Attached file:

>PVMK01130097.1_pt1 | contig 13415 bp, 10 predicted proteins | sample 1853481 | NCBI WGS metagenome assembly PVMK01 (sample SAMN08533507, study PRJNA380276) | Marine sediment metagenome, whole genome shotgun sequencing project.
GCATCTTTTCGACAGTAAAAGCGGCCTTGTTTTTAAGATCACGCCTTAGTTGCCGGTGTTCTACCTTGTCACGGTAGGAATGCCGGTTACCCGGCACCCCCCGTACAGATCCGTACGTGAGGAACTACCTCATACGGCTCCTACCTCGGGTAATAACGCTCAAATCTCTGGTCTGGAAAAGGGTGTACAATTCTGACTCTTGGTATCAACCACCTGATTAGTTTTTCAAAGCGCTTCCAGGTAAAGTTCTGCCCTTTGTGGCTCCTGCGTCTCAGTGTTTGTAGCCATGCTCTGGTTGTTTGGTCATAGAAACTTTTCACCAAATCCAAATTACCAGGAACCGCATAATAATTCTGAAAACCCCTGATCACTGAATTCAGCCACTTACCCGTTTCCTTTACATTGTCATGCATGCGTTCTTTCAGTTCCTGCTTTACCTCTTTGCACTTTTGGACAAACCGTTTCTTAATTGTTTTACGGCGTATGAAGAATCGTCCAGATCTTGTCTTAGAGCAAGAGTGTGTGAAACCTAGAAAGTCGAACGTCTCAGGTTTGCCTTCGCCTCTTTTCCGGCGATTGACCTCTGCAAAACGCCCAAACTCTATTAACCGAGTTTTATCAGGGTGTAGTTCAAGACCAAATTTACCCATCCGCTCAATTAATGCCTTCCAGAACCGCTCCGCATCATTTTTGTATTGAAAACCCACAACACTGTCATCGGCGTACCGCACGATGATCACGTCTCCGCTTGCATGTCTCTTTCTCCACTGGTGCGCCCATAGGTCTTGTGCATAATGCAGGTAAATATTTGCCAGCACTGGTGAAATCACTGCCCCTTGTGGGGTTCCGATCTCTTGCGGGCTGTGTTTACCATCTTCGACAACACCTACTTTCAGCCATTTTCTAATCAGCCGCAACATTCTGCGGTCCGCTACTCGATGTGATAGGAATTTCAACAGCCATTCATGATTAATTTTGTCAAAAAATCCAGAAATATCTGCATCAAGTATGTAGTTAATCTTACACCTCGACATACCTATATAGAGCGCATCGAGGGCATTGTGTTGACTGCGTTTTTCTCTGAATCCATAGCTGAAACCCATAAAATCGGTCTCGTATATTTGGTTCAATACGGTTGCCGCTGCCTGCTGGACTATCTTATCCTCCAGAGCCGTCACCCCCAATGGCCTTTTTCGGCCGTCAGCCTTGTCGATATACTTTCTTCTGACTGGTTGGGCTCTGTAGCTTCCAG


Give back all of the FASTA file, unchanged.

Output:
>PVMK01130097.1_pt1 | contig 13415 bp, 10 predicted proteins | sample 1853481 | NCBI WGS metagenome assembly PVMK01 (sample SAMN08533507, study PRJNA380276) | Marine sediment metagenome, whole genome shotgun sequencing project.
GCATCTTTTCGACAGTAAAAGCGGCCTTGTTTTTAAGATCACGCCTTAGTTGCCGGTGTTCTACCTTGTCACGGTAGGAATGCCGGTTACCCGGCACCCCCCGTACAGATCCGTACGTGAGGAACTACCTCATACGGCTCCTACCTCGGGTAATAACGCTCAAATCTCTGGTCTGGAAAAGGGTGTACAATTCTGACTCTTGGTATCAACCACCTGATTAGTTTTTCAAAGCGCTTCCAGGTAAAGTTCTGCCCTTTGTGGCTCCTGCGTCTCAGTGTTTGTAGCCATGCTCTGGTTGTTTGGTCATAGAAACTTTTCACCAAATCCAAATTACCAGGAACCGCATAATAATTCTGAAAACCCCTGATCACTGAATTCAGCCACTTACCCGTTTCCTTTACATTGTCATGCATGCGTTCTTTCAGTTCCTGCTTTACCTCTTTGCACTTTTGGACAAACCGTTTCTTAATTGTTTTACGGCGTATGAAGAATCGTCCAGATCTTGTCTTAGAGCAAGAGTGTGTGAAACCTAGAAAGTCGAACGTCTCAGGTTTGCCTTCGCCTCTTTTCCGGCGATTGACCTCTGCAAAACGCCCAAACTCTATTAACCGAGTTTTATCAGGGTGTAGTTCAAGACCAAATTTACCCATCCGCTCAATTAATGCCTTCCAGAACCGCTCCGCATCATTTTTGTATTGAAAACCCACAACACTGTCATCGGCGTACCGCACGATGATCACGTCTCCGCTTGCATGTCTCTTTCTCCACTGGTGCGCCCATAGGTCTTGTGCATAATGCAGGTAAATATTTGCCAGCACTGGTGAAATCACTGCCCCTTGTGGGGTTCCGATCTCTTGCGGGCTGTGTTTACCATCTTCGACAACACCTACTTTCAGCCATTTTCTAATCAGCCGCAACATTCTGCGGTCCGCTACTCGATGTGATAGGAATTTCAACAGCCATTCATGATTAATTTTGTCAAAAAATCCAGAAATATCTGCATCAAGTATGTAGTTAATCTTACACCTCGACATACCTATATAGAGCGCATCGAGGGCATTGTGTTGACTGCGTTTTTCTCTGAATCCATAGCTGAAACCCATAAAATCGGTCTCGTATATTTGGTTCAATACGGTTGCCGCTGCCTGCTGGACTATCTTATCCTCCAGAGCCGTCACCCCCAATGGCCTTTTTCGGCCGTCAGCCTTGTCGATATACTTTCTTCTGACTGGTTGGGCTCTGTAGCTTCCAG